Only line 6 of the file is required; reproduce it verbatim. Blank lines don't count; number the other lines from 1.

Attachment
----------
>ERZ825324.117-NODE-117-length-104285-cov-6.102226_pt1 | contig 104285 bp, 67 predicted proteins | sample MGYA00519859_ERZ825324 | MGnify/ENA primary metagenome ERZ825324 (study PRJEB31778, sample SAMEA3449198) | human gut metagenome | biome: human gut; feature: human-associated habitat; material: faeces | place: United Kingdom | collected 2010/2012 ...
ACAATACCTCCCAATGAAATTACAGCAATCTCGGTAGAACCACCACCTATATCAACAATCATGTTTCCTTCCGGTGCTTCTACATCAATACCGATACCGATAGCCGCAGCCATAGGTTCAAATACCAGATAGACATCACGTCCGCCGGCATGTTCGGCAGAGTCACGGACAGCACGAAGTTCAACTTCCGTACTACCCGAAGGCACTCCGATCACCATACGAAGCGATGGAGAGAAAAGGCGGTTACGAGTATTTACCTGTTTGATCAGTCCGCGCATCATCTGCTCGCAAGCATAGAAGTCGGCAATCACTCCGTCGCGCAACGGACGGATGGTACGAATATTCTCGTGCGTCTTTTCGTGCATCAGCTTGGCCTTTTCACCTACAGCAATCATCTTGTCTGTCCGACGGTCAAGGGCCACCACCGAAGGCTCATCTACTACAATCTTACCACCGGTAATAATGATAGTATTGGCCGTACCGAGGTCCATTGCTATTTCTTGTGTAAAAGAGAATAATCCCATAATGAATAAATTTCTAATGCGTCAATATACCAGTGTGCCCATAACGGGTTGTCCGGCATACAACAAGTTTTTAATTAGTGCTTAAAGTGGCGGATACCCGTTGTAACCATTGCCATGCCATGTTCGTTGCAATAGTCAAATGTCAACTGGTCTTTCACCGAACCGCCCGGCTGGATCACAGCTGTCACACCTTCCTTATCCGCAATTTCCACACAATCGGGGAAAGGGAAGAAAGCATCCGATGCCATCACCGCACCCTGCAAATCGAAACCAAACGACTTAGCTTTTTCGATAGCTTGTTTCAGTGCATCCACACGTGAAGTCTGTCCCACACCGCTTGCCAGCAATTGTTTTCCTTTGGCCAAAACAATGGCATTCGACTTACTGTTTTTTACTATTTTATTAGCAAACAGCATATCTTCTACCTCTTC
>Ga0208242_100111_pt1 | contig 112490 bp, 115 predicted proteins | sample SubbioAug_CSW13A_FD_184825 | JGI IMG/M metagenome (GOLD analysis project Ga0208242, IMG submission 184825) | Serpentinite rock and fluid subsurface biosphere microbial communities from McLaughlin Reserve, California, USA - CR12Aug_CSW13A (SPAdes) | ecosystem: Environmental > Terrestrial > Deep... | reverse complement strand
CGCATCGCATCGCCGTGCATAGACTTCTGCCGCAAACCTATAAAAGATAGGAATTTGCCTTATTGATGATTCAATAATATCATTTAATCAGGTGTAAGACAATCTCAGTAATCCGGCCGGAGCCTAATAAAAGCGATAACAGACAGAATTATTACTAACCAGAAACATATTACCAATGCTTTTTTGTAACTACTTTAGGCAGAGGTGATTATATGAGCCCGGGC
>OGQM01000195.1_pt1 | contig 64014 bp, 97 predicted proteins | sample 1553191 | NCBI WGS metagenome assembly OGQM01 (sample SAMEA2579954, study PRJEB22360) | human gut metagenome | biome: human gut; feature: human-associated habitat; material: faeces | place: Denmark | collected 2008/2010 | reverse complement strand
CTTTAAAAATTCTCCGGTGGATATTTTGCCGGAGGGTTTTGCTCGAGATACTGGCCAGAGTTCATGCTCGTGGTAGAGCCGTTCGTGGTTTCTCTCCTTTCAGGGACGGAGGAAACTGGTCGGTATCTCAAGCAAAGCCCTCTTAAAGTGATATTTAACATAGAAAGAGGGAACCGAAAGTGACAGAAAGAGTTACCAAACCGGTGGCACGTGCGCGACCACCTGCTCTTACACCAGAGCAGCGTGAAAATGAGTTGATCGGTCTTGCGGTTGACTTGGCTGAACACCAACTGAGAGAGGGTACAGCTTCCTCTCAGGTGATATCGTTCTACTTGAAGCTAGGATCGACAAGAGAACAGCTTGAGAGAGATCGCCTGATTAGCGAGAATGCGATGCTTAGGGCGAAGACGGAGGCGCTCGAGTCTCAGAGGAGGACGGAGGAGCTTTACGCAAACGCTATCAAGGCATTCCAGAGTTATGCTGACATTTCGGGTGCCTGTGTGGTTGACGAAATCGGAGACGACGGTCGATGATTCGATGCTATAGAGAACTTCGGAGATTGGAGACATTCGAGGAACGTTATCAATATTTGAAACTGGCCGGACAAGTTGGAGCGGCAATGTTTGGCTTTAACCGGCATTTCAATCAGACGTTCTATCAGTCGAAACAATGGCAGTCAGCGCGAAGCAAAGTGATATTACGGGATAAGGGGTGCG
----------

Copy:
CTTTAAAAATTCTCCGGTGGATATTTTGCCGGAGGGTTTTGCTCGAGATACTGGCCAGAGTTCATGCTCGTGGTAGAGCCGTTCGTGGTTTCTCTCCTTTCAGGGACGGAGGAAACTGGTCGGTATCTCAAGCAAAGCCCTCTTAAAGTGATATTTAACATAGAAAGAGGGAACCGAAAGTGACAGAAAGAGTTACCAAACCGGTGGCACGTGCGCGACCACCTGCTCTTACACCAGAGCAGCGTGAAAATGAGTTGATCGGTCTTGCGGTTGACTTGGCTGAACACCAACTGAGAGAGGGTACAGCTTCCTCTCAGGTGATATCGTTCTACTTGAAGCTAGGATCGACAAGAGAACAGCTTGAGAGAGATCGCCTGATTAGCGAGAATGCGATGCTTAGGGCGAAGACGGAGGCGCTCGAGTCTCAGAGGAGGACGGAGGAGCTTTACGCAAACGCTATCAAGGCATTCCAGAGTTATGCTGACATTTCGGGTGCCTGTGTGGTTGACGAAATCGGAGACGACGGTCGATGATTCGATGCTATAGAGAACTTCGGAGATTGGAGACATTCGAGGAACGTTATCAATATTTGAAACTGGCCGGACAAGTTGGAGCGGCAATGTTTGGCTTTAACCGGCATTTCAATCAGACGTTCTATCAGTCGAAACAATGGCAGTCAGCGCGAAGCAAAGTGATATTACGGGATAAGGGGTGCG